of a fine extruded type powder. Again there was no variation in the powder
charges. All were exactly one grain. Period.
If the cases all weighed the same and the powder weighed the same,
that must mean that the weight variation must be in the bullets. Just to be
thorough, I then weighed the pulled bullets. Yep. The bullets from the
inexpensive Match Target varied by 2 grains. The bullets from Match Extra varied
by only .4 of a grain.
I then proceeded to the range to see how they would chronograph and
what the accuracy would be. For a test gun, I decided to use my Winchester 52D
with a 28" barrel and my Burris 8 X 32 scope. I wanted to give the ammo the very
best chance to perform in a high quality firearm. The Match Target averaged 1055
fps with a standard deviation of 14 fps. The more expensive Match Extra averaged
1041 fps with a standard deviation of 15 fps - for all intents and purposes this
is identical to the Match Target. I frankly expected the less expensive ammo
with the wide variation in bullet weight to have much, much worse numbers.
"Wolf Match Target
gave the best performance at the lowest cost."
I then set up a target at 50 yards. The more expensive Match Extra
produced a very good group of .253 inches - just a bit over a quarter of an
inch. Very nice indeed! The inexpensive Match Target then produced a group
approximately half that of its big brotherís i.e. .174 inches!! How could this
be? Never the less, there it was. Just when you start to think you know
something about 22 ammo, you get kicked in the teeth by something like this. The
only thing I can think of that might explain the superior performance of a
cartridge with a fairly wide variation in bullet weight is the powder. That disk
powder just might be a better type than the extruded stuff used in Match Extra.
However, thereís no way for a consumer to solve that riddle.
"Wolf Match Extra
provided high quality control and good grouping ability."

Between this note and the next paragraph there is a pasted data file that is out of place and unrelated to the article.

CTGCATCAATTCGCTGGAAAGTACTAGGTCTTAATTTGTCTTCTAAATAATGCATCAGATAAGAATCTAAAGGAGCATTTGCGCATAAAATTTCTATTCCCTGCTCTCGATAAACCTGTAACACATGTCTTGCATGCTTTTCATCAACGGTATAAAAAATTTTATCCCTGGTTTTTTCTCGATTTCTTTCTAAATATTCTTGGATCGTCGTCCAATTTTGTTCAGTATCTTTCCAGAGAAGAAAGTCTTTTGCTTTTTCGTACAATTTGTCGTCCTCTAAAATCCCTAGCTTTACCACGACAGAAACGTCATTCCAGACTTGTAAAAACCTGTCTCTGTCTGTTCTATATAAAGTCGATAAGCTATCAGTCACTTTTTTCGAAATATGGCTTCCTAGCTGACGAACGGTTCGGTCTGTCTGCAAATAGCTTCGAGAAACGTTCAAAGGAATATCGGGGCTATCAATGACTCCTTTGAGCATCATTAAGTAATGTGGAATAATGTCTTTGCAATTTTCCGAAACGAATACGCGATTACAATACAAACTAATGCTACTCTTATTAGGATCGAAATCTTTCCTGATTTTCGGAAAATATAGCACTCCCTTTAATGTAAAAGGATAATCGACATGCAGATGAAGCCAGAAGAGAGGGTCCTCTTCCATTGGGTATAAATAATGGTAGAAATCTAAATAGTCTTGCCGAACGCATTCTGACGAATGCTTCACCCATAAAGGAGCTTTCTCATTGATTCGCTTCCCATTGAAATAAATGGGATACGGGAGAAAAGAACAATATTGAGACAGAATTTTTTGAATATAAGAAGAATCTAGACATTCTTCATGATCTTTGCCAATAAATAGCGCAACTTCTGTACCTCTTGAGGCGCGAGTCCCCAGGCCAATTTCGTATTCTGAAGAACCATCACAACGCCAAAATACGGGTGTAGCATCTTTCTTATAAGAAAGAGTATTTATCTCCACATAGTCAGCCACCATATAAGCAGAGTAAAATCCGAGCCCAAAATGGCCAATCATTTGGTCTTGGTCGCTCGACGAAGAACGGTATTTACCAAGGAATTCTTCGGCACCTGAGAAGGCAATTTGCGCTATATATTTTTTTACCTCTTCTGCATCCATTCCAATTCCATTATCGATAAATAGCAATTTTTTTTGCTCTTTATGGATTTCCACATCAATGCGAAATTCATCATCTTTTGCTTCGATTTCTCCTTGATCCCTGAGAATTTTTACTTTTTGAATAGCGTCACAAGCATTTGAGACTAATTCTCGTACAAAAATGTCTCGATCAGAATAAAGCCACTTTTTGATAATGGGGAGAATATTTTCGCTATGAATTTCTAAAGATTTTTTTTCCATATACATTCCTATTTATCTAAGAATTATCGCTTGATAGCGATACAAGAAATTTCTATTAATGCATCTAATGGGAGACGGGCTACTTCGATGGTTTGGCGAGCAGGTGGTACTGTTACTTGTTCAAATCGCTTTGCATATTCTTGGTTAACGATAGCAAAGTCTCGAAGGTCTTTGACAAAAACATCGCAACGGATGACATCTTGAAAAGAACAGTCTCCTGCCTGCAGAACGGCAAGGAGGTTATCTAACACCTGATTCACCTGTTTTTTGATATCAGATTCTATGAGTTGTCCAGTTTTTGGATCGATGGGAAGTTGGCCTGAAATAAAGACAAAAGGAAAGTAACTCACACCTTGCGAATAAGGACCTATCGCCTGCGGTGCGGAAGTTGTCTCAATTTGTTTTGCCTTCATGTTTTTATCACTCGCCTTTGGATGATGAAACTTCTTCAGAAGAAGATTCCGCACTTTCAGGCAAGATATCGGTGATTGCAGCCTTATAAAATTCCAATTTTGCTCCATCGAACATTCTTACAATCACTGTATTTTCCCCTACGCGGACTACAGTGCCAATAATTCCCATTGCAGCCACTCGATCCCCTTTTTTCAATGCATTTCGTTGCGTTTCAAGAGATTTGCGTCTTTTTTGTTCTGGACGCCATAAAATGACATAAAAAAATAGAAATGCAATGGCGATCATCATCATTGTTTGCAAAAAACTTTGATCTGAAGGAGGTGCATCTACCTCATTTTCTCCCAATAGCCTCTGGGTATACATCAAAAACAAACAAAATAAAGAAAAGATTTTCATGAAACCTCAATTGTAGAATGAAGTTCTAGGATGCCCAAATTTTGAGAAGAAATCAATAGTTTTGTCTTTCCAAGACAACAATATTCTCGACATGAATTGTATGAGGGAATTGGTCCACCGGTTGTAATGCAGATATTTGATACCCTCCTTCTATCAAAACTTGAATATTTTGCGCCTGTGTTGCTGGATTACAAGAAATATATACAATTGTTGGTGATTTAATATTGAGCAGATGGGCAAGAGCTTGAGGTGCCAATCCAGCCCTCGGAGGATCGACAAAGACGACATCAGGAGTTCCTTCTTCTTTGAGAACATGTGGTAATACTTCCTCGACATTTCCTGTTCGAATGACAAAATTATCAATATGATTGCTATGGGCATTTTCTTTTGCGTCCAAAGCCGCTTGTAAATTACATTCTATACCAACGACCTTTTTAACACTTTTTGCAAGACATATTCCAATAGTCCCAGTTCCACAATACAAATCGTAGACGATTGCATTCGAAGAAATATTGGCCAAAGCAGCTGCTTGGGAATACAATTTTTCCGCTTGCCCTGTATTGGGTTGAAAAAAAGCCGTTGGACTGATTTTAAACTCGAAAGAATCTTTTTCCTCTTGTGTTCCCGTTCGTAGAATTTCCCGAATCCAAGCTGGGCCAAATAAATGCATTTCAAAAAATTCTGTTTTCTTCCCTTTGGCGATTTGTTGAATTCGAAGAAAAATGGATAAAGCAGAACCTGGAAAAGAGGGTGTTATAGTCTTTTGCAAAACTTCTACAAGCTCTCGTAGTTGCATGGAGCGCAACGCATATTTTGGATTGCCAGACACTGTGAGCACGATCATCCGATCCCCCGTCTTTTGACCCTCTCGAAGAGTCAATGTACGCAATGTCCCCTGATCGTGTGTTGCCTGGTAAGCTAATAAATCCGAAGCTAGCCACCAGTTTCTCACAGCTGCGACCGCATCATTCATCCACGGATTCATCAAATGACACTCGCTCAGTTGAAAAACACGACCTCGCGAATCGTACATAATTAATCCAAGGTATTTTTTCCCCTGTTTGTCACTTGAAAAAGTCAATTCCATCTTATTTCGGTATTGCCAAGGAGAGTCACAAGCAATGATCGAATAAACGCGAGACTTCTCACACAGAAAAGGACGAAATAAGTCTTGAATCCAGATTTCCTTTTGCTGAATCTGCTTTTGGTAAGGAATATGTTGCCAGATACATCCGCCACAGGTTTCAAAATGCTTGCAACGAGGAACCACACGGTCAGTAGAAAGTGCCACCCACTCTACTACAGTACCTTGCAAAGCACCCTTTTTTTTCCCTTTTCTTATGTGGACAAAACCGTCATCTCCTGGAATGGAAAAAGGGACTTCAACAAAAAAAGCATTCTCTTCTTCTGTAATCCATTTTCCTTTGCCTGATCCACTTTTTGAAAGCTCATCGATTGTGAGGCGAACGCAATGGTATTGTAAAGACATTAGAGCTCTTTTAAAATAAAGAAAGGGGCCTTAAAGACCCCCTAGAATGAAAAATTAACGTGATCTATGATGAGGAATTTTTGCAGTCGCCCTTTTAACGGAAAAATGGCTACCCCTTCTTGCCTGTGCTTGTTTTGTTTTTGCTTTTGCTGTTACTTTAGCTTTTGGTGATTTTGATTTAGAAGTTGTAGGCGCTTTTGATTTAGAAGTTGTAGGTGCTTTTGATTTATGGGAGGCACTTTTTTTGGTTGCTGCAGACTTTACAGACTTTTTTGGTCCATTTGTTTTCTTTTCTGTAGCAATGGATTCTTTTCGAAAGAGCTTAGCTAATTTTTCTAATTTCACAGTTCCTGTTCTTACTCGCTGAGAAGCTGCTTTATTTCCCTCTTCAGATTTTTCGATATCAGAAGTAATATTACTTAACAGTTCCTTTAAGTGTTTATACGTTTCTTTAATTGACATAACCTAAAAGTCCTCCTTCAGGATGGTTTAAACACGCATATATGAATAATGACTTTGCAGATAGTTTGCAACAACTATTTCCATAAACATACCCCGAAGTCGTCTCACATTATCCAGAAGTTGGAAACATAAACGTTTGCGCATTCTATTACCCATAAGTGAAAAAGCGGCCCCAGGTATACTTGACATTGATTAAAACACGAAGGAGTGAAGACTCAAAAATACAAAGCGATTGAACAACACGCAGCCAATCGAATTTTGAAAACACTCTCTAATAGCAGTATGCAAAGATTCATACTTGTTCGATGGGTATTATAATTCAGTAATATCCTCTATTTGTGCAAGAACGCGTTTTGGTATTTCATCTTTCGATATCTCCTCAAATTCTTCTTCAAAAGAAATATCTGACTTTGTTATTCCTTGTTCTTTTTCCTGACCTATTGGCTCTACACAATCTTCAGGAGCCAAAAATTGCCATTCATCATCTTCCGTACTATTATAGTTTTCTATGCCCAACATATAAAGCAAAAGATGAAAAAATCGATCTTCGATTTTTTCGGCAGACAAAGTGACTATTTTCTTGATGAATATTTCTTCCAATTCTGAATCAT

Bottom line. As you know 22 firearms are very cranky about what ammo
they like. Try a box of both types in your guns. You might get lucky like I did
and have the cheap stuff shoot the best.
Some New Cartridges
2004 is bringing at least two new cartridges to the shooting scene. The first
is the 204 Ruger. A joint effort by Ruger and Hornady, this is essentially a 222
Mag case necked down to 20 caliber. (The 222 Mag is approximately 5% larger than
the 223.) It uses a 32 grain Hornady V-Max type bullet that when loaded to
factory specs will develop over 4200 fps. That beats even the 220 Swift in raw
The cartridge is designed primarily to out shoot
the 22-250, which has long been the darling of varmint hunters. Besides itís
obvious velocity superiority, the advantage of the new cartridge is that because
it uses less powder and a lighter bullet, recoil is correspondingly reduced. Additionally, any action that can accommodate a 223 class case can also
handle the new 204.
"The 204 Ruger by Hornady is
engineered to outshoot the 22-250."
I also have it on good authority that Thompson
Center will be churning out barrels for both the Encore and the G2 Contender in
15 and 26 inch lengths for the 204.
Iíve already received some calls and e-mails asking if I thought this
new case could be used as a basis for a silhouette cartridge. Sure it could, but
it wouldnít have any real significant advantage over a standard 223 or 222 Mag
case. An unaltered 204 probably could be used for half scale, but I suspect itíd
be kind of rough on the targets.
The other new cartridge announcement comes from Remington. In a much
lower key, Remington revealed the 6.8 Remington SPC. By the way 6.8 = 270
caliber. (Why donít they just say 270?)
Additionally SPC stands for "Special Purpose Cartridge". This was a
joint development with the U.S. military, so Iím sure that "Special Purpose"
really means "sniper".
The new cartridge is based on the old, obsolete 30
Remington. If youíre of a certain age, or a cartridge buff, youíll know that the
30 Remington is a rimless version of the 30-30.
It was basically made to work in a Remington semi auto rifle and a
slide action rifle of the period. Performance of the cartridge was identical to
the standard 30-30.The new cartridge uses a 115 grain Sierra MatchKing bullet
that will being going around 2800 fps. A Remington boat tail hollow point and a
full metal jacket will be available as well. The cartridge is designed to work
in M-16 rifles and be accurate and effective out to 500 meters.
Again, the question will arise as to whether it can be used as a basis
for a silhouette cartridge. Yes, but thereís a catch. The case head on a 30
Remington is not a standard size and so any gun chambered for it will need a
appropriately sized bolt head. But as they say, money can just about solve any
problem if youíre willing to spend it.
New Burris Spotter
Got an announcement for a new version of Burrisís 50 mm Landmark
Compact spotting scope. The standard model comes with a 20X lens. The new model
sports a 12 X 24 variable eyepiece. I have to admit that I like compact